A highly contentious practice of Dubai Customs over the past few years has been the re-export of counterfeit products seized by Customs. We have learnt in a discussion with the director of the IPR Department at Dubai Customs that this practice will be discontinued in the coming months.
Although brand owners have complained about the re-export of seized counterfeit products for some time, the issue became the subject of greater scrutiny when a new Federal draft anti-commercial fraud law was released in 2013 which would have allowed the authorities to order the re-export of counterfeit goods to their source. After the passing of the law (but not its implementation) and after much adverse publicity about the issue, an amended draft law was issued in 2014 which, if implemented, would still permit the re-export of certain fraudulent products to their source but would require that counterfeit products be destroyed. The provision does not say where they must be destroyed but the recent comments from Dubai Customs indicate that they are going to be destroyed in the UAE (or rather, re-cycled).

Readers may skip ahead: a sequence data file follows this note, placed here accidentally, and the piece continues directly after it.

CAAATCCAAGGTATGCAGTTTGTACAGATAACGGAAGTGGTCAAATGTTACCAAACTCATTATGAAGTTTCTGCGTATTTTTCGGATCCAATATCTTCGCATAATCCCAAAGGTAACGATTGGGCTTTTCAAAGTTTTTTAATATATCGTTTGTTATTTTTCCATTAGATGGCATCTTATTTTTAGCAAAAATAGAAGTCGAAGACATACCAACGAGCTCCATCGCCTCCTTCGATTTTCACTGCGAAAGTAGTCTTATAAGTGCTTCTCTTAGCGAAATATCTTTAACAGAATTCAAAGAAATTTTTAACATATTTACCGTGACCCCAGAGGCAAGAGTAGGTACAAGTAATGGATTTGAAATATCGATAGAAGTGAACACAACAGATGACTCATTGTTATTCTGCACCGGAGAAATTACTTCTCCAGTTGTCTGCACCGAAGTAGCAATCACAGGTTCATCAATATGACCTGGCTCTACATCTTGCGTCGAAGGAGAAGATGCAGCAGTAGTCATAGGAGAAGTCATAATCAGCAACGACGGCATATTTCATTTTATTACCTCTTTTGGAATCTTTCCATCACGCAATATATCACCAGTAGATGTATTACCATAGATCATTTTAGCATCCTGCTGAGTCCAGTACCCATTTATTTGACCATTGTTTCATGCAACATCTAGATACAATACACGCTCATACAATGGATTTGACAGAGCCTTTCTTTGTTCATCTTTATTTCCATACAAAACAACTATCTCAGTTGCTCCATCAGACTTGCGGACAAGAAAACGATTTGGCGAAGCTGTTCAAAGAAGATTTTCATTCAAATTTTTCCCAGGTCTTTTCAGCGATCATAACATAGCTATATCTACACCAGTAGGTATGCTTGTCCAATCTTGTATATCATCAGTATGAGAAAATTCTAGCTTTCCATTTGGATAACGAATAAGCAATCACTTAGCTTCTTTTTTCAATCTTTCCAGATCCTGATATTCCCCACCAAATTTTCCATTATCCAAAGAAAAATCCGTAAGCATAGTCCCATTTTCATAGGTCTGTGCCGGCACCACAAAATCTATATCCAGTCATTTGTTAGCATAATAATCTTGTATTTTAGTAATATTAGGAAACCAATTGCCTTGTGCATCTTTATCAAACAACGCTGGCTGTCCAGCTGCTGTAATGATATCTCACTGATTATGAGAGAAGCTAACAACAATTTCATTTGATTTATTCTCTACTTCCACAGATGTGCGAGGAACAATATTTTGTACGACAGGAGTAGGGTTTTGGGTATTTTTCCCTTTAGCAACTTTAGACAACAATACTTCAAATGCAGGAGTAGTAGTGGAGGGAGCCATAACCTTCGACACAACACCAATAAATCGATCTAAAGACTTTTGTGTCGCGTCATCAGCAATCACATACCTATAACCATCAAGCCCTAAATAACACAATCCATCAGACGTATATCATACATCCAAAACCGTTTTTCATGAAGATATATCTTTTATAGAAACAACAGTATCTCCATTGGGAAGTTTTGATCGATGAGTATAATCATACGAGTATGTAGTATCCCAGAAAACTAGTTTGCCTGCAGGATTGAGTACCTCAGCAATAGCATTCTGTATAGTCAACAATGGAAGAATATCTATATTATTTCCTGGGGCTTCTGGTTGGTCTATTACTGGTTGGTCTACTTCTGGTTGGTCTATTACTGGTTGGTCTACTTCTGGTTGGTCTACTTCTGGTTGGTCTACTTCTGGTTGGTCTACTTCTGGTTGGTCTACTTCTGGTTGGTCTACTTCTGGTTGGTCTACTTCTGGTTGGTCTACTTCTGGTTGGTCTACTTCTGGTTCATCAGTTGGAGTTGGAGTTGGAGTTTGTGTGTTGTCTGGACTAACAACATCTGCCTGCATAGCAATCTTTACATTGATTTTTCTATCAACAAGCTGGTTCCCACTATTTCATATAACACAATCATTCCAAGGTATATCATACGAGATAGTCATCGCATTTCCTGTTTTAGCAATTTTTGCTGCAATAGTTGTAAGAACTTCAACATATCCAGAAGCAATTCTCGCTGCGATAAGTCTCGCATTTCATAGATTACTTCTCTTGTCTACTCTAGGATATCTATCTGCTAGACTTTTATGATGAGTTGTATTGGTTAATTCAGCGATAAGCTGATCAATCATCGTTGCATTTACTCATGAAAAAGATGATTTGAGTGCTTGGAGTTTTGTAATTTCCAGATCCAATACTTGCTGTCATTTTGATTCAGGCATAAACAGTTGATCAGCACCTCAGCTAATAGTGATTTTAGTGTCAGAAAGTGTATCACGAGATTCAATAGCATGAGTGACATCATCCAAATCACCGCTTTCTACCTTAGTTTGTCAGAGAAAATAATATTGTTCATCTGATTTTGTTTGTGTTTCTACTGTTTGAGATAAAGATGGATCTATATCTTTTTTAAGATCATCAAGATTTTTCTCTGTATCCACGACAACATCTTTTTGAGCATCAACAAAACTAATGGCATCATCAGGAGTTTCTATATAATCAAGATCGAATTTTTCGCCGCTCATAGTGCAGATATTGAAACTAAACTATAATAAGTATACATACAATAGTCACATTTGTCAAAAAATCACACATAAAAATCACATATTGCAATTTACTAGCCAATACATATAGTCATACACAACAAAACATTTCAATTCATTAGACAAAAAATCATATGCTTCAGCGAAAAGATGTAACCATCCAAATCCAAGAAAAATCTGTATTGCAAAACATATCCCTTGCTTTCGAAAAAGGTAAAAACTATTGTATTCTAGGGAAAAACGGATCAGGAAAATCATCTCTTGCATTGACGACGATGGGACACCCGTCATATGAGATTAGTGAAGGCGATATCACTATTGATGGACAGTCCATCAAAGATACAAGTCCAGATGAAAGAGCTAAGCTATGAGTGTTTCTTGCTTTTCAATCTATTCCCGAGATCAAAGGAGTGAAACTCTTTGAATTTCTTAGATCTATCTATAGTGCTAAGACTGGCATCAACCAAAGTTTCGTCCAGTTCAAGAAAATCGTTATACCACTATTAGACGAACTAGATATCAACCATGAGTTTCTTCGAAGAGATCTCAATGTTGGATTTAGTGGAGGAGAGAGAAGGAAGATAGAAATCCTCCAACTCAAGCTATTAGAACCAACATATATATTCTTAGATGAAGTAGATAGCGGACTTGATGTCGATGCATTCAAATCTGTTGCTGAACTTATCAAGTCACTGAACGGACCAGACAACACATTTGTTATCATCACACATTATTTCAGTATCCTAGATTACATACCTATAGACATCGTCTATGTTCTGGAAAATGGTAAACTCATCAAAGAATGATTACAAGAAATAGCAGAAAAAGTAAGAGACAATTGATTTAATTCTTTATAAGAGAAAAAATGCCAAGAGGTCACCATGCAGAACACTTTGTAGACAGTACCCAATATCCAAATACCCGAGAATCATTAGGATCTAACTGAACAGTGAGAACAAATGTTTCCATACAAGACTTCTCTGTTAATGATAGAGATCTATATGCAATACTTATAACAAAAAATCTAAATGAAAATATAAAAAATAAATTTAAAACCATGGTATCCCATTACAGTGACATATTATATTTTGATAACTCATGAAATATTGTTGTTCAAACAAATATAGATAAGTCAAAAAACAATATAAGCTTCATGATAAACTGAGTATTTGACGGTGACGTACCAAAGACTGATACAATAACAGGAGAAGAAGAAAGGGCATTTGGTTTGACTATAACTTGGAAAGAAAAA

Dubai Customs is now finalising an agreement with a re-cycling company in the neighbouring emirate of Sharjah and all seized counterfeit products will be sent to it for re-cycling. It is also expected that Dubai Customs will try to make the importer responsible for the re-cycling costs.